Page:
Ok 2 things.I'm not saying it doesn't... and hence why it's great in large format applications like trunks and farm equipment etc....
But with the ever growing EPA standards not only here but in other parts of the world it's getting harder for these big automakers even to get the same type of performance out of a diesel engine while still lawfully adhering to the clean air standards...
I just think overall diesel may be a dying breed when it comes to passenger cars. It'll be around a long time in other applications, but for passenger cars electric, hybrid and advances in petrol engines have alot more potential behind them, unless VW or another group can come up with new tech that changes the viability of diesel.
Side note: The brand new CEO/President of VW American Region (US, Canada, Mexico) resigned after only 2 weeks in the position... he hadn't even officially started. More setbacks for poor VW.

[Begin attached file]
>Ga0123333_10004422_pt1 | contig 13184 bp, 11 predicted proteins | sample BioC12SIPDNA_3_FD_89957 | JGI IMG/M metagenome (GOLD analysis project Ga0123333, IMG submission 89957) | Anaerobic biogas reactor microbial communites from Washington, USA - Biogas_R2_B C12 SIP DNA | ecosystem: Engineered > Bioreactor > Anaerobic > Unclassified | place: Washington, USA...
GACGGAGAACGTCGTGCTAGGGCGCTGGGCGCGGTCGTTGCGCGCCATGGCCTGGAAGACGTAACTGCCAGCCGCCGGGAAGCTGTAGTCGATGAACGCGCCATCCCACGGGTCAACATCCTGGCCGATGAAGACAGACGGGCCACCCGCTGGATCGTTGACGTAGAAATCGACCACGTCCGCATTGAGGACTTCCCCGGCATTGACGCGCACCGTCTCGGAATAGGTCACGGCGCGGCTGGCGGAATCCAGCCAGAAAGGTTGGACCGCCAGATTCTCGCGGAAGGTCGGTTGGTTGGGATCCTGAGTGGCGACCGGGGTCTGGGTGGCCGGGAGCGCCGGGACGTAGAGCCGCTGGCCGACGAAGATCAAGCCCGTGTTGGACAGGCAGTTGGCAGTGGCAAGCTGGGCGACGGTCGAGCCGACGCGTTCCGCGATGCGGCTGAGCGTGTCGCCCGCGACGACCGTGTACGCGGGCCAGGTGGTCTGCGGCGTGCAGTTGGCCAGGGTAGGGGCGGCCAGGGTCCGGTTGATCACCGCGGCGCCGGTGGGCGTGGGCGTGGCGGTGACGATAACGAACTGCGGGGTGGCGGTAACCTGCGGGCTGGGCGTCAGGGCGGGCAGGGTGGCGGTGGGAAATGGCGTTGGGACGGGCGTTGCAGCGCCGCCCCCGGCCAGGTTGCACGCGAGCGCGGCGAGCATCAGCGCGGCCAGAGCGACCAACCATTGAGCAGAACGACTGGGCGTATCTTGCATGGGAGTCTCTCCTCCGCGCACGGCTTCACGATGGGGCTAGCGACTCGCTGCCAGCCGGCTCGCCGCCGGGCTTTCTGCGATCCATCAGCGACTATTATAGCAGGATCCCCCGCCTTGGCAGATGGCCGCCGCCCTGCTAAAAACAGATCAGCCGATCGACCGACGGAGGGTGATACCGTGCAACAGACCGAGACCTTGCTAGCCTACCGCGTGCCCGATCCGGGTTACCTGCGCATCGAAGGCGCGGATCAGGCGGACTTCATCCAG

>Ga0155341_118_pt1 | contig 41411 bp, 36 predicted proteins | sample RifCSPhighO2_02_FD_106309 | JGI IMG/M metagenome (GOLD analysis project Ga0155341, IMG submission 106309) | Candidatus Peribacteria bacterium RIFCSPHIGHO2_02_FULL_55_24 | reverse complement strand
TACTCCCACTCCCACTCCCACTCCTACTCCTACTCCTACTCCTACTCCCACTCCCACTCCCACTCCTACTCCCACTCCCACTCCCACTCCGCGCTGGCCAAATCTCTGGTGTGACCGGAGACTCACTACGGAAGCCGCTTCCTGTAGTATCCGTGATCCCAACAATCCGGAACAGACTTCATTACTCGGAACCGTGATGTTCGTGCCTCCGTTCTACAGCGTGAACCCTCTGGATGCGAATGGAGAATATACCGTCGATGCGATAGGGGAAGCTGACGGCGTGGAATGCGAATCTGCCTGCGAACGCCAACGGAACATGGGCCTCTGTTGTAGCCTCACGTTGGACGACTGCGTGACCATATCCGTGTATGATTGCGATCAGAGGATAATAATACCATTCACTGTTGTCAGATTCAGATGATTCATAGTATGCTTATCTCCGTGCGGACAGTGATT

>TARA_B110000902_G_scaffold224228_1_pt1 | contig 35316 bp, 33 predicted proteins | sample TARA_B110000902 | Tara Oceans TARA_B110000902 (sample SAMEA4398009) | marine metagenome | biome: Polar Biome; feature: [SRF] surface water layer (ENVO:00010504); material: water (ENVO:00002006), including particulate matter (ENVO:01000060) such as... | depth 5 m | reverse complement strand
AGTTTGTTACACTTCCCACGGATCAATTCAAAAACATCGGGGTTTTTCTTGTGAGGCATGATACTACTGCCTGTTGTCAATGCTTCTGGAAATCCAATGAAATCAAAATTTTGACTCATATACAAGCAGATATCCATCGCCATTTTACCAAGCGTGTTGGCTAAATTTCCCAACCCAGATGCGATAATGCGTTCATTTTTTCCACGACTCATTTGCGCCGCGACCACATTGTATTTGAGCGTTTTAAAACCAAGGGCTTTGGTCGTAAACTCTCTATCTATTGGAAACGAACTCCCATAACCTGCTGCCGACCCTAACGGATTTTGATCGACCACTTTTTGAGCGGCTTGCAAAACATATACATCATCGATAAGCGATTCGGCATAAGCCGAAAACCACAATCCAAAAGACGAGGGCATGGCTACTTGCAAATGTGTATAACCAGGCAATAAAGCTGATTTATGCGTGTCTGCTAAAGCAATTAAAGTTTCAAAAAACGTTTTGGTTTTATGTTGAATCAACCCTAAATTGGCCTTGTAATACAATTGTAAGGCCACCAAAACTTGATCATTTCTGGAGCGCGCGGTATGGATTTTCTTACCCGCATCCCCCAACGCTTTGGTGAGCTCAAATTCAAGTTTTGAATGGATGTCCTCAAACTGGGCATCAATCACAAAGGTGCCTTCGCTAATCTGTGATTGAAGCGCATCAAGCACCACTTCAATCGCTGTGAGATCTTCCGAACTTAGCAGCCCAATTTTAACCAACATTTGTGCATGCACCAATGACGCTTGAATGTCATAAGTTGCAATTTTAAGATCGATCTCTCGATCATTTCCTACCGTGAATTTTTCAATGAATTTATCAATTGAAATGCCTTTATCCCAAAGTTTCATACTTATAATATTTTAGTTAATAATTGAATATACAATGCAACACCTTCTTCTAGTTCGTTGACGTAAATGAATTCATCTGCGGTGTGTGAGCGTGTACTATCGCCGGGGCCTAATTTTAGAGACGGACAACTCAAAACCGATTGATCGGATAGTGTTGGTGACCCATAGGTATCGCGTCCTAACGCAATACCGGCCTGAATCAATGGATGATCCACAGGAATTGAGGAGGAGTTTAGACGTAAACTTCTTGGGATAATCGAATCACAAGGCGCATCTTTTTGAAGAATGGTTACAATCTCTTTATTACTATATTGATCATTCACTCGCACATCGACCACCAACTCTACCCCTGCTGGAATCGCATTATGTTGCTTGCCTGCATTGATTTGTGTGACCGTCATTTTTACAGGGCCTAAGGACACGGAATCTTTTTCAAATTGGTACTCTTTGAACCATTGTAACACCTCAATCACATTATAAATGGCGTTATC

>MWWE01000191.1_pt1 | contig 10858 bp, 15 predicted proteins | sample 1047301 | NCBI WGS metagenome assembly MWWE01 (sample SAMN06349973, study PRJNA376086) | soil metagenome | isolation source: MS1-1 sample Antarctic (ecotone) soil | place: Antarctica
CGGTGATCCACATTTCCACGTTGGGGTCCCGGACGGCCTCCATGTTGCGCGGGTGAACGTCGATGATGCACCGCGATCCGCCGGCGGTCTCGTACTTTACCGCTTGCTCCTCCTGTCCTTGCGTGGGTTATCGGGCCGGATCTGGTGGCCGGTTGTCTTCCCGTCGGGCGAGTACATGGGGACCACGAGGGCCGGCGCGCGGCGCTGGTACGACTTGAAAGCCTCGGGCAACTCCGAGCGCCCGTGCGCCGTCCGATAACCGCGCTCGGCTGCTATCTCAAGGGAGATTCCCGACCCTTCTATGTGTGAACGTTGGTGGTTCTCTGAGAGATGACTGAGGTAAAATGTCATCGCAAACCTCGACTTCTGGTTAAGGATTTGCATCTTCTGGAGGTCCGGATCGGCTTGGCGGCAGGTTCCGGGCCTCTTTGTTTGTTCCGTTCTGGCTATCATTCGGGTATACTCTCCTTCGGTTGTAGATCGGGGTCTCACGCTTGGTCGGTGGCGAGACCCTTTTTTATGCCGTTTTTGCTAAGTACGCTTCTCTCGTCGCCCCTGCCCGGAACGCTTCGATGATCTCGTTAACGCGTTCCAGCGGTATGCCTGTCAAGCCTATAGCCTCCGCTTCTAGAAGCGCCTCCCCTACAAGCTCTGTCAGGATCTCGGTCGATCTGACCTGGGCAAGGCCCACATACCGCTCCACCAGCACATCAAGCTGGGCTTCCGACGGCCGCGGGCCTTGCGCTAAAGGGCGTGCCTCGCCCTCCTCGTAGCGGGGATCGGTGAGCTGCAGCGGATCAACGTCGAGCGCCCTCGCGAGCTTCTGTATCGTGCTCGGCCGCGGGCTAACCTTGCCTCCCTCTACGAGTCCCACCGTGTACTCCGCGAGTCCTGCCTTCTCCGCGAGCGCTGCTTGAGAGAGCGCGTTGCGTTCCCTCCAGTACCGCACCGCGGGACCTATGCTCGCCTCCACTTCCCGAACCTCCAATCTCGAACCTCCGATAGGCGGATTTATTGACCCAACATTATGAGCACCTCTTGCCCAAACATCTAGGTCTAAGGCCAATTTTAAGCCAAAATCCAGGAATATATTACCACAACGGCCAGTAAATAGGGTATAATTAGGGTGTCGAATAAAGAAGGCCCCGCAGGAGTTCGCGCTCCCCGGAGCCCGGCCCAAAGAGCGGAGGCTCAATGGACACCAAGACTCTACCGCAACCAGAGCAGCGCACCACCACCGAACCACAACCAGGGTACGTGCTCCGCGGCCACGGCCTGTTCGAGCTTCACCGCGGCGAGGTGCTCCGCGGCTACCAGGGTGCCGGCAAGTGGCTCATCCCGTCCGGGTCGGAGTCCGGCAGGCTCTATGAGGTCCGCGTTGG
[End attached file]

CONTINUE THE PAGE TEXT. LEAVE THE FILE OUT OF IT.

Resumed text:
1) Don't extrapolate what VW did onto other manufacturers.
2) the EPA does not set the rules for the world. Diesel will remain popular in remote areas and lesser developed nations.
he has a point about thermal efficiency, gas engines are in the 25 to 30% range, most diesels are up at 40%. If you want to reduce NOx you can use cooled EGR for a 3-5% trade in efficiency...
Find the balance though, too lean and you get a ton of NOx, too rich and you get black belches.
From what I understand there is still a long way to go with diesel exhaust aftertreatments.
diesels are once again gaining interest from the aviation industry, which is interesting on its own.